cloth diapers, pt. 3: the grind

This is the third in a series of posts about cloth diapering. If you’re interested in started from the beginning, you can start with cloth diapers, pt. 1: why, oh why?. If you’ve already decided that you want to cloth diaper, learn more about some different diapering choices with cloth diapers, pt. 2: decisions, decisions.

This post will focus on daily issues with cloth diapering. I’m going to try to answer the main questions I had when I was figuring out what supplies to register for or buy, and tell you the truth about how things really go down with cloth diapers in my house.



I think the issue of most concern when you’re dealing with cloth diapers is that of laundry. These diapers are reusable, which is pretty much what makes them awesome, but it also means that you have to wash things designed to contain poop, which is kind of daunting, to say the least.

First of all, realize that cloth diapers will increase the amount and frequency of laundry you will need to do. But having a baby will do that anyway, so if you cloth diaper from the beginning, you won’t know the difference.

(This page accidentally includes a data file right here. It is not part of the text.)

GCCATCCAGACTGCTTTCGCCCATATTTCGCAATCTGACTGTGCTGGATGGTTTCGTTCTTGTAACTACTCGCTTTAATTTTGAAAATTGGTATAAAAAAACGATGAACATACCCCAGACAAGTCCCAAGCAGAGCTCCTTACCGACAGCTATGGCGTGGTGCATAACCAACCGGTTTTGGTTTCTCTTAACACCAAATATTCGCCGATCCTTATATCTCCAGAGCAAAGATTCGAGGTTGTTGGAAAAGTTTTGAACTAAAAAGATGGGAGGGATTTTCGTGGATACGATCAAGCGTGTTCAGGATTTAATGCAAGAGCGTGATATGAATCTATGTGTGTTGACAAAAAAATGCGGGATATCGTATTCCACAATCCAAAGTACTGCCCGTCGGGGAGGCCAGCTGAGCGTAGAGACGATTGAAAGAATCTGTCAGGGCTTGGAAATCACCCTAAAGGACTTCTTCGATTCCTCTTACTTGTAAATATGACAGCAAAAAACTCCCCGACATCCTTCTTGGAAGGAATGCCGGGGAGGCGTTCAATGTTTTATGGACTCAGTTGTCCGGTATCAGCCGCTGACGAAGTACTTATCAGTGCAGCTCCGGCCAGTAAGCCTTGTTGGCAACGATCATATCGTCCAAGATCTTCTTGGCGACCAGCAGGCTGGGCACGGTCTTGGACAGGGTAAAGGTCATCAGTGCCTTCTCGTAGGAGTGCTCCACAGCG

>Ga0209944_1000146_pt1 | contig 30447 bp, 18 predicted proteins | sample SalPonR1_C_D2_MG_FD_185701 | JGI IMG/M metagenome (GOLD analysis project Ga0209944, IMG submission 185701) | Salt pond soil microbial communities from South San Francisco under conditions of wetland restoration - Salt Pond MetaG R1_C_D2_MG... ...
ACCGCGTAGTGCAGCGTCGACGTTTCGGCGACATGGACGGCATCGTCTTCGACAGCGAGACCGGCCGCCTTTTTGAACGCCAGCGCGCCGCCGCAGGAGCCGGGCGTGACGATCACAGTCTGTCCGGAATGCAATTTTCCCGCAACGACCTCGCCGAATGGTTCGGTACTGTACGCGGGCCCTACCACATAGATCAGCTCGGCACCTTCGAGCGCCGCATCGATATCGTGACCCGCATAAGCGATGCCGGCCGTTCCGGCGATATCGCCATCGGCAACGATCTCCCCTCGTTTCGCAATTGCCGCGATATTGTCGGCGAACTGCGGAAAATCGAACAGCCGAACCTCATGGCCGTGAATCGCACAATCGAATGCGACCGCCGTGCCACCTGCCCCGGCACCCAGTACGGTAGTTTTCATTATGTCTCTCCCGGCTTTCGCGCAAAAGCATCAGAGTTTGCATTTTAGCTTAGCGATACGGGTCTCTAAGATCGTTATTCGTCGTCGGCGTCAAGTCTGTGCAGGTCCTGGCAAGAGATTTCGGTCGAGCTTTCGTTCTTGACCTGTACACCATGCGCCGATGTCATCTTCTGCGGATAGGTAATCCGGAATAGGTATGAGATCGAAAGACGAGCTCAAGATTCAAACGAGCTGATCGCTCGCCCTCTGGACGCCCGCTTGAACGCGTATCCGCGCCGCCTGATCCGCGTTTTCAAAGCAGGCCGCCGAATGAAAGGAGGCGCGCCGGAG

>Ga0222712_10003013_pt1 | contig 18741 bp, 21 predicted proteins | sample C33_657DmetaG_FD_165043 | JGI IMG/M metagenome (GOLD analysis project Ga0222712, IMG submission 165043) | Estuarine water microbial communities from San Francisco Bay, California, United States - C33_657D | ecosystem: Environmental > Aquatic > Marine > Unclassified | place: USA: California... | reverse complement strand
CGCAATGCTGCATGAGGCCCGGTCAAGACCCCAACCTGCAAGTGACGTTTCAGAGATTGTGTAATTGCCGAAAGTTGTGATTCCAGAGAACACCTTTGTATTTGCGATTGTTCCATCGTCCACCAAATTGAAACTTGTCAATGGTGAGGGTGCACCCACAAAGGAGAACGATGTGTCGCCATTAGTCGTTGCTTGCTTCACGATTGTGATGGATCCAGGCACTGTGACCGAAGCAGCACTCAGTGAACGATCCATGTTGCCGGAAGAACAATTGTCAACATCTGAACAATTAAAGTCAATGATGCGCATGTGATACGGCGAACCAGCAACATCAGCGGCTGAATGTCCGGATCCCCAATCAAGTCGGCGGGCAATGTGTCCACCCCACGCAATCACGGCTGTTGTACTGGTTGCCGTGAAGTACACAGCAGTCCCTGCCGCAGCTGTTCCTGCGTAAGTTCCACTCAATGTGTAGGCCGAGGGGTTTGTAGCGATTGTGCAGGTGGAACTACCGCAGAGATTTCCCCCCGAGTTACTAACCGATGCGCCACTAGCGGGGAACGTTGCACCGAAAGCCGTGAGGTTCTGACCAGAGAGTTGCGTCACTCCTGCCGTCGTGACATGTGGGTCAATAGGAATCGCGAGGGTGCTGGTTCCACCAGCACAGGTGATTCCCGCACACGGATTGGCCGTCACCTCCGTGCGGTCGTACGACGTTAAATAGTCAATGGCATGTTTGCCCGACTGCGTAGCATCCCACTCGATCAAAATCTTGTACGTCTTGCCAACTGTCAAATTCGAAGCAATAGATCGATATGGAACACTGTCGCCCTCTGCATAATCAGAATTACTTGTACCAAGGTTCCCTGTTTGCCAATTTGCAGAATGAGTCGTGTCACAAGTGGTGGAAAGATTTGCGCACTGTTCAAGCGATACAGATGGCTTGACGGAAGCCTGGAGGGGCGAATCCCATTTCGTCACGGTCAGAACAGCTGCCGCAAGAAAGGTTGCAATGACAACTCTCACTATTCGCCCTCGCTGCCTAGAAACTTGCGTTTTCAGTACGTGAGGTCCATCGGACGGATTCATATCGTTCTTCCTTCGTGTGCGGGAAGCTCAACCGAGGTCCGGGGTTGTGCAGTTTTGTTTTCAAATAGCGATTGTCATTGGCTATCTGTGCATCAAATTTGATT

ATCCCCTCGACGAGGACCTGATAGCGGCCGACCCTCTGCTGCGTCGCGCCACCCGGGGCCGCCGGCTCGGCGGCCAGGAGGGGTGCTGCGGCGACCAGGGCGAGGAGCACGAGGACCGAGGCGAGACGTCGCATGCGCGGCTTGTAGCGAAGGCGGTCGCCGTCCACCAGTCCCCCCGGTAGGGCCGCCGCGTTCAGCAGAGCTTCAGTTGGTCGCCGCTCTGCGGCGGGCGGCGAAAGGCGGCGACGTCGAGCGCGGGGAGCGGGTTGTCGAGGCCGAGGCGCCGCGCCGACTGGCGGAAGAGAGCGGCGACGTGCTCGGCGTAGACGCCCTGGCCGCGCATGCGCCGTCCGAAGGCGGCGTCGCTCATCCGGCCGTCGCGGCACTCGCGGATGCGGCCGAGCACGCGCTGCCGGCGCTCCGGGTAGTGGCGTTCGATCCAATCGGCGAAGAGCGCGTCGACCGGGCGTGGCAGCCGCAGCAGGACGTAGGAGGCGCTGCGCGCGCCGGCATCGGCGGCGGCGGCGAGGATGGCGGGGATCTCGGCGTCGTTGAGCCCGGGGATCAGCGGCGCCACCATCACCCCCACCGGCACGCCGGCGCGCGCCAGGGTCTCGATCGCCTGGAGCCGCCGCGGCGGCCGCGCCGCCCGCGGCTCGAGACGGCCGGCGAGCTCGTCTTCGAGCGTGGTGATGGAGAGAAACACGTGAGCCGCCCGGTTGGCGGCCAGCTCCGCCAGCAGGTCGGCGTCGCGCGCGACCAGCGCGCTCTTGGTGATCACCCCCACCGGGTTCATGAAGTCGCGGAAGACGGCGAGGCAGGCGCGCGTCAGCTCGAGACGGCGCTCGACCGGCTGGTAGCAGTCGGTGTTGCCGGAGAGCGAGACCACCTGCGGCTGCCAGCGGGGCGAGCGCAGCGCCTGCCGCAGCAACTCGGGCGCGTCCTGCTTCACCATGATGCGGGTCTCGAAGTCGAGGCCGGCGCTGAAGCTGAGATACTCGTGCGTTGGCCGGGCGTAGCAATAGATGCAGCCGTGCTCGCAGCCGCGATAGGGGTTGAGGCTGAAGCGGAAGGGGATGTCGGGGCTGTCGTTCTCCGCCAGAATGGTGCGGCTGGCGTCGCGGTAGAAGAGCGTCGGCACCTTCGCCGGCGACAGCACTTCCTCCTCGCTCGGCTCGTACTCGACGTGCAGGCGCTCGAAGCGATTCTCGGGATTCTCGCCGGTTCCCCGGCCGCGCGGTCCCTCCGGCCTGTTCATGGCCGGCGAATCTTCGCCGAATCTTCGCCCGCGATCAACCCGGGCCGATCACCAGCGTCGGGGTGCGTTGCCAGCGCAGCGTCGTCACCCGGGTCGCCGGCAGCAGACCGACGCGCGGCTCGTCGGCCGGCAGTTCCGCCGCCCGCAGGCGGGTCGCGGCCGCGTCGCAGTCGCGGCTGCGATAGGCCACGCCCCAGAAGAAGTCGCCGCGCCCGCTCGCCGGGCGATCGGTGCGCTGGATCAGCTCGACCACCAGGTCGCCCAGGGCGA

If you’re exclusively breastfeeding, baby’s poop is water soluble, so you can just throw wet and poopy diapers alike into a wet bag or lined diaper pail until it’s time to do the laundry. We do baby’s laundry once a day or every other day, depending on how fast we blow through the diapers (and pajamas and sheets and onesies and bibs…you get the idea). Now that he’s hit the 6 month mark it seems like we’re able to stretch our diapers to an every other day laundry cycle, which is pretty great.

About a day’s worth of baby laundry (wet bag of diapers on top)

I use a cheap free and clear detergent , and I haven’t had any trouble with my diapers repelling moisture or with buildup of any kind. I try to start with just a cold rinse and spin every other load or so, to prevent staining. Then I wash the diapers along with the wet bag they’ve been sitting in (and the rest of Baby Guy’s stuff) in warm water. I used to do an extra rinse at the end, but I recently read that with hard water, ending with a rinse is a bad idea, so I’ve quit.